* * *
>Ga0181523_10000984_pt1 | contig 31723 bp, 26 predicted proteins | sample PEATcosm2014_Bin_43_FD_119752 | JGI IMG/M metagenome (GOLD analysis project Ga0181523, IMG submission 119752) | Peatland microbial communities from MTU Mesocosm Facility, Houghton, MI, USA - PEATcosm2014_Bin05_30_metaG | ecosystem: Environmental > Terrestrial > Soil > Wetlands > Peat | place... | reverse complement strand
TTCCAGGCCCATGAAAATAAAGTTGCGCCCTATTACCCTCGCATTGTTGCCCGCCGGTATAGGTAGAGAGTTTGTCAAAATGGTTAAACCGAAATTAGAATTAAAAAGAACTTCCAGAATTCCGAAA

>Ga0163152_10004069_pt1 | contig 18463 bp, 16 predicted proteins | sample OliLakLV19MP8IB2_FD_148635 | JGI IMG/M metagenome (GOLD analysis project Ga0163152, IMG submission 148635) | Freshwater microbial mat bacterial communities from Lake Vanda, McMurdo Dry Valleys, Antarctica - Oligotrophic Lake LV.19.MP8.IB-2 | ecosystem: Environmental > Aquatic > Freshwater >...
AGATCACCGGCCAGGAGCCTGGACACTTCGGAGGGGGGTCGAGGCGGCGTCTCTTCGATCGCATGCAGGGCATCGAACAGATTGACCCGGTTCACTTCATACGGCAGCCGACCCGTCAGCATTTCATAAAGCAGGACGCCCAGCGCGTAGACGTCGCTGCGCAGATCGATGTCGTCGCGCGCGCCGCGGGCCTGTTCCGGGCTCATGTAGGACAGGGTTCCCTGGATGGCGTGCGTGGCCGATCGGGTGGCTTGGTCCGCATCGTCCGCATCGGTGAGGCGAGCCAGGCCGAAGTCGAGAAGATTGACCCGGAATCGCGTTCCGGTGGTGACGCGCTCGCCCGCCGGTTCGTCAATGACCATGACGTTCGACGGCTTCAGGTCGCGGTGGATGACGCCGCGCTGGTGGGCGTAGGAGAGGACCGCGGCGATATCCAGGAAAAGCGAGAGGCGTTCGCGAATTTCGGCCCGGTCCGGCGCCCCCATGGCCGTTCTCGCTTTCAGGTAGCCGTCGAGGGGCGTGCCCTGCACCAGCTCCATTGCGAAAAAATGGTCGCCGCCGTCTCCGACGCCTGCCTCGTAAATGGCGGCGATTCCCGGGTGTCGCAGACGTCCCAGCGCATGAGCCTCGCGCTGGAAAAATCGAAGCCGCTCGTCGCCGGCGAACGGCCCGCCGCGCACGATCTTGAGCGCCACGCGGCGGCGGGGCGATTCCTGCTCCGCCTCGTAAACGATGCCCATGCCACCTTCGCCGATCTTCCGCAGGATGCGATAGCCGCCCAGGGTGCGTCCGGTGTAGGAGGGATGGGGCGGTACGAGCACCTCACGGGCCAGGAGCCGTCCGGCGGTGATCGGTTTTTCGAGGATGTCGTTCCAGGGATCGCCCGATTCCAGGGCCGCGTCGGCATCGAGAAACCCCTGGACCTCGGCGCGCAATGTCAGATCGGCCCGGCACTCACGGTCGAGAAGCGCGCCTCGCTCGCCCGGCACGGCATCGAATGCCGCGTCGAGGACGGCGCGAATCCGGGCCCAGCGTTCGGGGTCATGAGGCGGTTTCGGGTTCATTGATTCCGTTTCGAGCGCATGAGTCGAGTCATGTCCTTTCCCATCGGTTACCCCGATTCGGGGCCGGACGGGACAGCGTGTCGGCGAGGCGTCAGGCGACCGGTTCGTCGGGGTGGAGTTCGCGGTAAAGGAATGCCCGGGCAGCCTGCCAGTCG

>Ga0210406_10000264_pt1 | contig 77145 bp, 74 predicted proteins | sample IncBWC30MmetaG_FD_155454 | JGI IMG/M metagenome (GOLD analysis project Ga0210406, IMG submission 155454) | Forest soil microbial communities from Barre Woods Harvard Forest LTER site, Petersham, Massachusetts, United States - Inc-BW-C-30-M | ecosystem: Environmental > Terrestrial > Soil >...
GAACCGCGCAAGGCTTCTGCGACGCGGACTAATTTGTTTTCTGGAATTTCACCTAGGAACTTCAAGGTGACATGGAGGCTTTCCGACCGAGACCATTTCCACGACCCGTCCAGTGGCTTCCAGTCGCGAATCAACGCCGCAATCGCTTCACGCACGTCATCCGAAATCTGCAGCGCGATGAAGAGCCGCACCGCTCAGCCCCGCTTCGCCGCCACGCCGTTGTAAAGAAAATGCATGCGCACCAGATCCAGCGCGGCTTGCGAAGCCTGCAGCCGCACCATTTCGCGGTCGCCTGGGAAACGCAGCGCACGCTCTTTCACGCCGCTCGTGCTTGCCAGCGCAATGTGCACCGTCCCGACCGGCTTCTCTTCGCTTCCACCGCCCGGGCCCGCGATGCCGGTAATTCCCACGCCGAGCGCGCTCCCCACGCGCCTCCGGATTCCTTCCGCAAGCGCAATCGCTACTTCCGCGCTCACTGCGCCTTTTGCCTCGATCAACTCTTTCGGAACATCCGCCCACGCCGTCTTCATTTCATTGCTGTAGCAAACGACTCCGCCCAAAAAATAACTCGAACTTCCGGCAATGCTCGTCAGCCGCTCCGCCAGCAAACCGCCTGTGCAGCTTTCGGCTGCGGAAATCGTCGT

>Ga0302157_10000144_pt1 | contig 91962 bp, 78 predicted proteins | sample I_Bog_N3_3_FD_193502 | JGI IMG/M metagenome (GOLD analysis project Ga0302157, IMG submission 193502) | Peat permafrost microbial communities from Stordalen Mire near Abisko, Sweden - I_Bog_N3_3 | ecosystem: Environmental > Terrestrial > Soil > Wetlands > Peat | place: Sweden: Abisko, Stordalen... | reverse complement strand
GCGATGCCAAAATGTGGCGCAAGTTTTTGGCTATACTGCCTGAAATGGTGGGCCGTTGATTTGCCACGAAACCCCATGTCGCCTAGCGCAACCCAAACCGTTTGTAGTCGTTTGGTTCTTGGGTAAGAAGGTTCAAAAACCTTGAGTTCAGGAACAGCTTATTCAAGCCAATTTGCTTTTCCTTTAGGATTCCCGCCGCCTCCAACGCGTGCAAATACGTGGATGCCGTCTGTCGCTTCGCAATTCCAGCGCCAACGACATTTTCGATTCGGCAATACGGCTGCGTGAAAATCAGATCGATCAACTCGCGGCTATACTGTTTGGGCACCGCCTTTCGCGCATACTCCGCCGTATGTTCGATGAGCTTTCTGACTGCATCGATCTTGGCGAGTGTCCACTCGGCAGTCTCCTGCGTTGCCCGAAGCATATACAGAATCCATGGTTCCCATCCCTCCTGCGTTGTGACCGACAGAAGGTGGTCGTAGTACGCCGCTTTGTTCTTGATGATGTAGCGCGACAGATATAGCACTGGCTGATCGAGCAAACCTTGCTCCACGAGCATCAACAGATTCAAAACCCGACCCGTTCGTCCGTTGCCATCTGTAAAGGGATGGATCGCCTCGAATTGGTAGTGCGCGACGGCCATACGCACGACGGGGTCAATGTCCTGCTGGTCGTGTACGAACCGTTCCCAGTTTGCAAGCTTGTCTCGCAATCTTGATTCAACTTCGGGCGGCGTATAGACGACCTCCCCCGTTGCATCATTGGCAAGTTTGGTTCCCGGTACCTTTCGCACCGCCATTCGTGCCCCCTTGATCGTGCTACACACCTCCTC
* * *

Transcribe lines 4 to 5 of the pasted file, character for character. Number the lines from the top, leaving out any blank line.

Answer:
AGATCACCGGCCAGGAGCCTGGACACTTCGGAGGGGGGTCGAGGCGGCGTCTCTTCGATCGCATGCAGGGCATCGAACAGATTGACCCGGTTCACTTCATACGGCAGCCGACCCGTCAGCATTTCATAAAGCAGGACGCCCAGCGCGTAGACGTCGCTGCGCAGATCGATGTCGTCGCGCGCGCCGCGGGCCTGTTCCGGGCTCATGTAGGACAGGGTTCCCTGGATGGCGTGCGTGGCCGATCGGGTGGCTTGGTCCGCATCGTCCGCATCGGTGAGGCGAGCCAGGCCGAAGTCGAGAAGATTGACCCGGAATCGCGTTCCGGTGGTGACGCGCTCGCCCGCCGGTTCGTCAATGACCATGACGTTCGACGGCTTCAGGTCGCGGTGGATGACGCCGCGCTGGTGGGCGTAGGAGAGGACCGCGGCGATATCCAGGAAAAGCGAGAGGCGTTCGCGAATTTCGGCCCGGTCCGGCGCCCCCATGGCCGTTCTCGCTTTCAGGTAGCCGTCGAGGGGCGTGCCCTGCACCAGCTCCATTGCGAAAAAATGGTCGCCGCCGTCTCCGACGCCTGCCTCGTAAATGGCGGCGATTCCCGGGTGTCGCAGACGTCCCAGCGCATGAGCCTCGCGCTGGAAAAATCGAAGCCGCTCGTCGCCGGCGAACGGCCCGCCGCGCACGATCTTGAGCGCCACGCGGCGGCGGGGCGATTCCTGCTCCGCCTCGTAAACGATGCCCATGCCACCTTCGCCGATCTTCCGCAGGATGCGATAGCCGCCCAGGGTGCGTCCGGTGTAGGAGGGATGGGGCGGTACGAGCACCTCACGGGCCAGGAGCCGTCCGGCGGTGATCGGTTTTTCGAGGATGTCGTTCCAGGGATCGCCCGATTCCAGGGCCGCGTCGGCATCGAGAAACCCCTGGACCTCGGCGCGCAATGTCAGATCGGCCCGGCACTCACGGTCGAGAAGCGCGCCTCGCTCGCCCGGCACGGCATCGAATGCCGCGTCGAGGACGGCGCGAATCCGGGCCCAGCGTTCGGGGTCATGAGGCGGTTTCGGGTTCATTGATTCCGTTTCGAGCGCATGAGTCGAGTCATGTCCTTTCCCATCGGTTACCCCGATTCGGGGCCGGACGGGACAGCGTGTCGGCGAGGCGTCAGGCGACCGGTTCGTCGGGGTGGAGTTCGCGGTAAAGGAATGCCCGGGCAGCCTGCCAGTCG

>Ga0210406_10000264_pt1 | contig 77145 bp, 74 predicted proteins | sample IncBWC30MmetaG_FD_155454 | JGI IMG/M metagenome (GOLD analysis project Ga0210406, IMG submission 155454) | Forest soil microbial communities from Barre Woods Harvard Forest LTER site, Petersham, Massachusetts, United States - Inc-BW-C-30-M | ecosystem: Environmental > Terrestrial > Soil >...